When the Nazi air attacks began in earnest, every aspect of life in Britain became channeled into the war effort. Theirs was a small island nation with limited resources facing a military/industrial colossus with the entire provender of conquered Europe at its disposal. Desperate measures would be called for in order to survive. Brits were encouraged to grow their own food, re-use everything and build bomb shelters in their backyards. The government sponsored a war bond drive, collected scrap metal for use in fabricating weapons and carefully rationed consumer goods. The talents of the advertising industry turned to creating posters reminding people that loose lips sink ships and even the space on cigarette packages that normally advertised tea, tinned cakes and beer was used to reinforce the information everyday Brits needed to survive.
I remember one thing about my father that always struck me: his uncanny ability to identify aircraft. We would be sitting on the couch watching a TV show set during the war and he would immediately identify any plane that appeared onscreen: Corsair, Mustang P-4, Spitfire. These were fairly common allied planes known to most people, but dad could name them at the briefest glance. This was impressive enough, but it was the German aircraft he knew best: the Heinkel, the Junker-88, the Stuka, the Messerschmitt 109. He could identify these by silhouette, tell you each one’s effective operational range, crew complement, armament and the kind of engine it used. I assumed he knew these things because he liked aircraft and had studied them for fun as a boy. But I later realized that, as a Blitz kid, my father’s motives for learning about German planes had nothing to do with enjoyment. It was a matter of survival.
My Grandpa Joe, who worked in the shipyards, smoked. A lot of men did back then, but the war took a toll on the tobacco supply so Grandpa took to storing tobacco and old butts in the pocket of the coat he would wear to work each day then hang on a coat tree by the door upon his return home. My father confessed to me that he would occasionally raid that pocket for half-smoked cigarettes and scraps of tobacco that he and his friends could roll and share. Like a lot of Blitz kids, dad started smoking early.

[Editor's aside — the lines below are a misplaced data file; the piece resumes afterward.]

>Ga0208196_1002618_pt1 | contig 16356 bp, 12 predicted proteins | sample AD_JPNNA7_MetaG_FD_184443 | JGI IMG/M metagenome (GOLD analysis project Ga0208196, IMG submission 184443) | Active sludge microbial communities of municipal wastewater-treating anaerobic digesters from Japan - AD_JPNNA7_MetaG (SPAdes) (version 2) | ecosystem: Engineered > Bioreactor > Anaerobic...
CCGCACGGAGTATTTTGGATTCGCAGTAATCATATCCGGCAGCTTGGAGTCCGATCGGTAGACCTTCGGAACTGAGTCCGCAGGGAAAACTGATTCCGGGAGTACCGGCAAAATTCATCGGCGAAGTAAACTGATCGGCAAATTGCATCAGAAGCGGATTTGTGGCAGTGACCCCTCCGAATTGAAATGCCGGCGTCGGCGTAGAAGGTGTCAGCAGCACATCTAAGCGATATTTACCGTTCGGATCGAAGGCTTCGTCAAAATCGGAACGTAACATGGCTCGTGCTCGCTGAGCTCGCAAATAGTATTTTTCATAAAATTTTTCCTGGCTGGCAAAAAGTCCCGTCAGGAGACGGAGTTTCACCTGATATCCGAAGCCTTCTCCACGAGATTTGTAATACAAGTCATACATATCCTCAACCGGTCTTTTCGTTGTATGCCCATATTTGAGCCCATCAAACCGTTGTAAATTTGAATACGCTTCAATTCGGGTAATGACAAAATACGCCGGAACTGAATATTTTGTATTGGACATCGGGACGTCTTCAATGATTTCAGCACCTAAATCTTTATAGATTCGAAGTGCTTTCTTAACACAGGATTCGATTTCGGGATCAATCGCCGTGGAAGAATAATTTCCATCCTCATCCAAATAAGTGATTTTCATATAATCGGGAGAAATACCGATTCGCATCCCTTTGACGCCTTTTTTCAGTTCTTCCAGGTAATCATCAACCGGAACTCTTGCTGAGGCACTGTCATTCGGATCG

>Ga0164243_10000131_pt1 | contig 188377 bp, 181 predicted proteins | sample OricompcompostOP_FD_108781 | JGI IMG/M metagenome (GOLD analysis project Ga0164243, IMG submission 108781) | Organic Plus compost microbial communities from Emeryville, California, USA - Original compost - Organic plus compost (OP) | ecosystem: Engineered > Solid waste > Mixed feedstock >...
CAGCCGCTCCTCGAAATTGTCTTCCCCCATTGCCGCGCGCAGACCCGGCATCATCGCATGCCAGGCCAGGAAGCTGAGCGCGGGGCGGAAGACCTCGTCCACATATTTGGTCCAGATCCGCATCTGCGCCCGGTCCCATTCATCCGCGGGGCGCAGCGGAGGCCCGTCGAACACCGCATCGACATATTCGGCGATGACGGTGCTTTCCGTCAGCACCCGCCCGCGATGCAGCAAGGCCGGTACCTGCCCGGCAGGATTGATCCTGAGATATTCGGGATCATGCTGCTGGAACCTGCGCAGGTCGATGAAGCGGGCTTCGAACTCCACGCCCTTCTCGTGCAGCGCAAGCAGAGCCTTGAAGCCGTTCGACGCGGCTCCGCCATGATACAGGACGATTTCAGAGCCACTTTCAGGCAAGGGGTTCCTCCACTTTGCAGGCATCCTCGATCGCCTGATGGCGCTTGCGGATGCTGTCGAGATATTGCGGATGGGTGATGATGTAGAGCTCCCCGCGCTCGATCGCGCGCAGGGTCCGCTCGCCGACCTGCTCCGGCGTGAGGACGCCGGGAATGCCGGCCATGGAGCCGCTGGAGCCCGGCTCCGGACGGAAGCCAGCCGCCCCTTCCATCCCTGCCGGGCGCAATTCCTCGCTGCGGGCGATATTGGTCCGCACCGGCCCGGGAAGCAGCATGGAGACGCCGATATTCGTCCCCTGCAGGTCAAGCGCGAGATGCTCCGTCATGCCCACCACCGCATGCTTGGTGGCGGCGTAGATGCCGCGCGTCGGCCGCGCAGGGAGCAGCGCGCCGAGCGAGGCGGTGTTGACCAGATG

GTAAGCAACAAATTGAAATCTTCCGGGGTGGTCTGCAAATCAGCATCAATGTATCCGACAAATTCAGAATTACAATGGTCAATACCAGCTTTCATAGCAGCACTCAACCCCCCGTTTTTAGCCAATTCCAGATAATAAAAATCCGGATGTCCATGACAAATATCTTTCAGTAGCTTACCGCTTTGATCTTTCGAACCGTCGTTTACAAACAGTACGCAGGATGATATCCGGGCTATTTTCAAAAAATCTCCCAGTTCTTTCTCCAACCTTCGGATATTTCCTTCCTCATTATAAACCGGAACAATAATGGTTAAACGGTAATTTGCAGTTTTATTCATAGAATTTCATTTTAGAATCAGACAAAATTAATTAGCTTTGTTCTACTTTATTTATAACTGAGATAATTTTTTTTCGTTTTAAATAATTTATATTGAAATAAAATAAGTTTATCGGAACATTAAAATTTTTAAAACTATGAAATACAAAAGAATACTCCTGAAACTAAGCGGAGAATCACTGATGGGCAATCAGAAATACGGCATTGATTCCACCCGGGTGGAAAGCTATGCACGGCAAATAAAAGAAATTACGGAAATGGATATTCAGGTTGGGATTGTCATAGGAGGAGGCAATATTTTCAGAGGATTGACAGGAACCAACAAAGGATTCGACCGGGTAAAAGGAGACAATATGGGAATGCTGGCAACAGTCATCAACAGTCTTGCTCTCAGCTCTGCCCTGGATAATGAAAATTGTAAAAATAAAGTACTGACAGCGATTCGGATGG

The cigarettes my grandfather could buy when they were available included cards, similar to modern-day baseball and hockey cards. In pre-war days, these contained images of sailing ships, sports personalities or historical figures. But with the war, cards were repurposed to convey reminders and tips about the skills necessary to survive bombardments and gas attacks. Cigarette cards showed the average Brit how to turn his living room into a bomb shelter, help a child put on a gas-mask or extinguish an incendiary bomb with a garden hose. These cards were intended to convey as much information as could possibly be fitted into a tiny space. They also contained images of planes.
Airplane cards often featured an attractive illustration of the airship in question on one side and a list of specs on the reverse: engine make, top speed, crew complement, ordnance – the works. Men who smoked would sometimes keep these cards. Grandpa Joe gave his to my dad. Too bad we lost track of them, because they’re worth a fortune today on e-Bay.
I imagine my father collecting and studying these cards, trading them with friends, one-upping each other on how well they knew their facts. In such times, a boy’s natural fascination with machinery and war would have been tempered with the knowledge that some of those beautiful machines he admired were being sent to kill him. Some ‘spotter cards’ (for so were cigarette cards of airplanes called) featured silhouette charts, enabling an observer to tell whether the plane above was a fighter or a bomber. Deciding what to do with such knowledge meant the difference between life and death in an air raid. Such was the brutal calculus of war and the basis of my father’s impressive knowledge of Nazi airplanes.
Unfortunately, my father’s career as a big-time tobacco thief had one built-in problem: getting a light. Grandpa used a lighter, which my dad could not very well pinch. “And your grandmother watched every wooden match in the place,” he complained to me once.
“So how did you get a light?”
Dad smirked. “Gas street-lamps. We’d roll a smoke and then send one of the kids up to light it from the gas jet.”
I had to laugh. Life during war-time. Kids always find a way.